On the international summer school, the number of members in our section was, for an unknown reason, given as three times bigger than it actually was. The leaders present the malcontents in the section as an unsignificant group, whereas we were actually a majority of the section. They try to diminish the problems in the eyes of the International Secretariat, thus not helping them to help solve our problems. For some reason, in our section, this “ostrich method” is not considered as a cowardly one, but on contrary, as valourous, as an ability to always keep on smiling.
In our opinion, optimism should not be found in words, but in actions. On our branch meetings, we discuss any problems: comrades see that we talk to them as equals, and not as children.
Russian section does not have strategy nor tactics
With such a stereotyped, abstract and dishonest programme, it is impossible to deduce a working tactic. Since the basis – the analysis – is missing, the Russian section elaborates its tactics by following a method of analogies. But often, it just casts itself from one side to the other, or even refuses to lead any practical activities.
Method of analogies. Since our leadership does not master the marxist method of analyses, they are in practice forced to rely on a method of analogies. For example, if we need to decide how to intervene in an electoral campaign, they will simply recall with which programme CWI members intervened in a similar situation in another country. But since we can’t find an exact analogy, our tactics do not correspond to the real situation. For example, our leadership tried to build a support campaign to the liberal social-democrat Kavkazsky in the same way that our comrades built their own electoral campaign to get Kshama Sawant elected in Seattle. Although the difference between them are bigger than their similarities.
From this method of analogies, funny blunders are committed. For example, our leadership tried to adapt for our teachers the slogan “15 $ an hour”, borrowed from our comrades in the USA. This became “35 000 rouble an hour”. The trouble is that many teachers in Moscow already get more than this wage. Moreover, the pay is not obtained by month, but by workload, taking into account the work done outside the class, the class management and other specificities, that our leadership did not think it had to examine.
The method of analogies is bad because every context is unique, and then we cannot propose something adapted to the concrete situation.
Incoherence. Our leadership does not have any long term plan. For this reason, they constantly cast themselves from one sphere of protest to another, without any logic.
They launch a “broad campaign against budget cuts”, but four months later, discard this theme and start intervening in the issue of LGBT teenagers. Two months later, they throw all our forces on an electoral campaign for the liberal social-democrat Kavkazsky.
Because of this incoherence, we cannot achieve any real result in any movement, we cannot show the effectiveness of our programme in practice. Our organization gets a reputation of people who are not responsible for their words.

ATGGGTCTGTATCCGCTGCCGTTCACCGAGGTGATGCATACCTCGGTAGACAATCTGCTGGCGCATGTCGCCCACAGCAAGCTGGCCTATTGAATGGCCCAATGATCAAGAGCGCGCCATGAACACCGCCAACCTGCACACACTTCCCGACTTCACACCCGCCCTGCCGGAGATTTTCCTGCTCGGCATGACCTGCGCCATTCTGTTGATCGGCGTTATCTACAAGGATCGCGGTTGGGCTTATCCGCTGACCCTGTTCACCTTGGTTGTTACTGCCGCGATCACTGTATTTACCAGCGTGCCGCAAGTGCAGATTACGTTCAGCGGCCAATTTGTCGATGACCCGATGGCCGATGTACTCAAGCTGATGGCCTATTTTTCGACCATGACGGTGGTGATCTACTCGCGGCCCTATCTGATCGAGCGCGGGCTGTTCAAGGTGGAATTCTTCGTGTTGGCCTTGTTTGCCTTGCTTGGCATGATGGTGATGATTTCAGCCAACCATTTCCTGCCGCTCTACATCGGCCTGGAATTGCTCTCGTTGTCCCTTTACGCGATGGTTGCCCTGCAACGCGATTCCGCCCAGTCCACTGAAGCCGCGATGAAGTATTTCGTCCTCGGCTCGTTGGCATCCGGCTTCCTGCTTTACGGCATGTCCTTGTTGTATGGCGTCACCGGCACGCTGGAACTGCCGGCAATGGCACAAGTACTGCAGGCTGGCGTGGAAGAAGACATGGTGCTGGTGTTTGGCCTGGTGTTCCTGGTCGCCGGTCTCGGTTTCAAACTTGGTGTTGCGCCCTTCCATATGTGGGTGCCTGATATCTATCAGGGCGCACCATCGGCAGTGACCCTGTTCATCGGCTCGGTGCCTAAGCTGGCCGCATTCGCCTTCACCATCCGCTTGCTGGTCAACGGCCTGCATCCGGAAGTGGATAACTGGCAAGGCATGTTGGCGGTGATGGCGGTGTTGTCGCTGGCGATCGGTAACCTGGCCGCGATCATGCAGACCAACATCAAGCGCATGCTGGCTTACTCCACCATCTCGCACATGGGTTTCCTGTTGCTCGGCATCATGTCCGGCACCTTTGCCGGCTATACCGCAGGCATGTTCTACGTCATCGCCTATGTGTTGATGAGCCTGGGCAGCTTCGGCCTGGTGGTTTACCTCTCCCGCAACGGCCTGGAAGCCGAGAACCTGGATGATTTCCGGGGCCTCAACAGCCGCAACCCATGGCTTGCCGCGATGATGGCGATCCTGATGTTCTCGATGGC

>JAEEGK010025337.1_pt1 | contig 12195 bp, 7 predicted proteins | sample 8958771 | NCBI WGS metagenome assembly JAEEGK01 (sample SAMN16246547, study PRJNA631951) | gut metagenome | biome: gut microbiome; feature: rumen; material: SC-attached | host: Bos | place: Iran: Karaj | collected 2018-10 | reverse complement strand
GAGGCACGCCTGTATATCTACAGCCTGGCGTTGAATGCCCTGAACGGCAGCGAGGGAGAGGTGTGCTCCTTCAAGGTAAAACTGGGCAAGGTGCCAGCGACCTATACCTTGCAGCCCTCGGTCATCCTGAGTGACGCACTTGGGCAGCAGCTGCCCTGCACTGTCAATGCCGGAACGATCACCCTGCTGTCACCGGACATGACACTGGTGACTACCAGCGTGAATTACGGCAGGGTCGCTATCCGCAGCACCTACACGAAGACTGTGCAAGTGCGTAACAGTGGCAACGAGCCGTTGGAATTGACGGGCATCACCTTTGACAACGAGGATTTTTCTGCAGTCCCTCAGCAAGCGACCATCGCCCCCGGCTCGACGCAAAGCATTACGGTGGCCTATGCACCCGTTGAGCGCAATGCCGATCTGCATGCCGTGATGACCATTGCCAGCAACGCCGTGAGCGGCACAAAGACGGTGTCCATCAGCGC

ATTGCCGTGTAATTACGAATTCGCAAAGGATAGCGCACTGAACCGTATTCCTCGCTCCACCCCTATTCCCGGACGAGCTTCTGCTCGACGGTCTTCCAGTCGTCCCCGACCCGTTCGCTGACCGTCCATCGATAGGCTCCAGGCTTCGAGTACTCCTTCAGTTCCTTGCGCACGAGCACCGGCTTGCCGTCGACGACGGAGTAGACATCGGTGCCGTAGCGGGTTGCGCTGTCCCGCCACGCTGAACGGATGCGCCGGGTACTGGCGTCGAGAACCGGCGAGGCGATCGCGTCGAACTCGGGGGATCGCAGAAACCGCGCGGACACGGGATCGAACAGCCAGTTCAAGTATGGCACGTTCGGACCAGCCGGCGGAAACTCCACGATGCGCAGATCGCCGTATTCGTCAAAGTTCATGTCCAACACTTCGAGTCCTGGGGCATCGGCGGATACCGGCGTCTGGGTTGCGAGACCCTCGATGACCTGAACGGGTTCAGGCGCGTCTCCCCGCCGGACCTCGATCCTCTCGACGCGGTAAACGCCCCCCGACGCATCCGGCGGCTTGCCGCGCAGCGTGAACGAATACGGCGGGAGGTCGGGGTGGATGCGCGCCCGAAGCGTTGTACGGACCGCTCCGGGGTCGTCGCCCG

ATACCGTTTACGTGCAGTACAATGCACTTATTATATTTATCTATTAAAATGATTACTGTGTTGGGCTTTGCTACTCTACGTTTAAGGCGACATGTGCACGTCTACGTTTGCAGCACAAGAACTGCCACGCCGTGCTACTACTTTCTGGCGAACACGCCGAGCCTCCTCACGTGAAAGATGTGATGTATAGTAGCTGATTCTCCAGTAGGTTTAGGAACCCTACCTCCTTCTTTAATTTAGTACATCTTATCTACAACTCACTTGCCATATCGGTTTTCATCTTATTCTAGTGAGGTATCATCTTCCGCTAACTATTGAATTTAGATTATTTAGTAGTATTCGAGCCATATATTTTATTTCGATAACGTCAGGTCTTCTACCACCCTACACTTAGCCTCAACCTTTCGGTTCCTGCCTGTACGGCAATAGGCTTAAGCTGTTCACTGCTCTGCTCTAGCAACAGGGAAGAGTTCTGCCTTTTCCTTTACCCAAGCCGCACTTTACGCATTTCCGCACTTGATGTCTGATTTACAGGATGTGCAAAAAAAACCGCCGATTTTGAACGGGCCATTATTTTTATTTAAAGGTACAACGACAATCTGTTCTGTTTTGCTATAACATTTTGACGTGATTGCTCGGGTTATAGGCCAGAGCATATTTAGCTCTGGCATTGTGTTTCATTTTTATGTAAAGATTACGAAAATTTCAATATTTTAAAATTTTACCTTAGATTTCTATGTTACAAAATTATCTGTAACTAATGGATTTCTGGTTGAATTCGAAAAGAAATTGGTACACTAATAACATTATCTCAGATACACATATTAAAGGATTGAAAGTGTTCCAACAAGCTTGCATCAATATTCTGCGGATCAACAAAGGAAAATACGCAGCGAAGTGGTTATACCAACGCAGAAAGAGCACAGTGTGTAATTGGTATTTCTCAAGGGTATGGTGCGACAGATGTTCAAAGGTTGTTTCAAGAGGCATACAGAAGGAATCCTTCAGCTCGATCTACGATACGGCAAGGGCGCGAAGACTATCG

But with this approach, there is also a conceptual political mistake. Our leadership takes up any protest, do not analyze how important is that work and what it brings to our organization. The impression is as if what is important for them is the activity of their activists, but not to direct it towards a concrete purpose; they do not see any revolutionary perspective. We should help doctors to save the hospital, then LGBT teenagers to socialize, then Kavkazsky to get elected. But how does this contribute to our organization’s goals? Before launching a new initiative, our leadership should firstly reply to the question of how does it gets us nearer from the socialist revolution.
Self-isolation. Such dilettantism excludes us from any long-term and persistent work inside the trade-unions and social movements. In relation to them, our leadership adopts an attitude of “Everything or nothing”: quickly state our position and slogans, and if it does not work, then discard fully this work and direct our exaggerated critics towards this group.
This happened with the medical trade-union “Dieystviye” (Action). In the beginnig, there was an attempt to make the trade-union take up our slogans, by basing ourselves on a small group of left people in its leadership, but not on its base (which, it has to say, was rather backwards politically). By using the backwardness of the rank-and-file, the top of the KTR (Russian Confederation of Labour) opposed us by using formal pretexts.
In answer to this, we should have done a tactical retreat, take some “time out”, work with the rank-and-file and prepare the next intervention. But instead, the Russian section went out of this trade-union, declared that we were oppressed inside it, and that it was fully taken over by the bureaucracy.
Then our leadership criticized the trade-union at random: firstly for the fact that it organized meetings, and no strike; then for the fact that it does not organize anything; then, finally, for the fact that it organized a strike, but no meetings.
Then our leadership had the wonderful idea to criticize this trade-union for its lack of action exactly at the time when its Moscow branch started getting more members and prepared an “Italian strike” of the clinic doctors. But we learnt this only afterwards.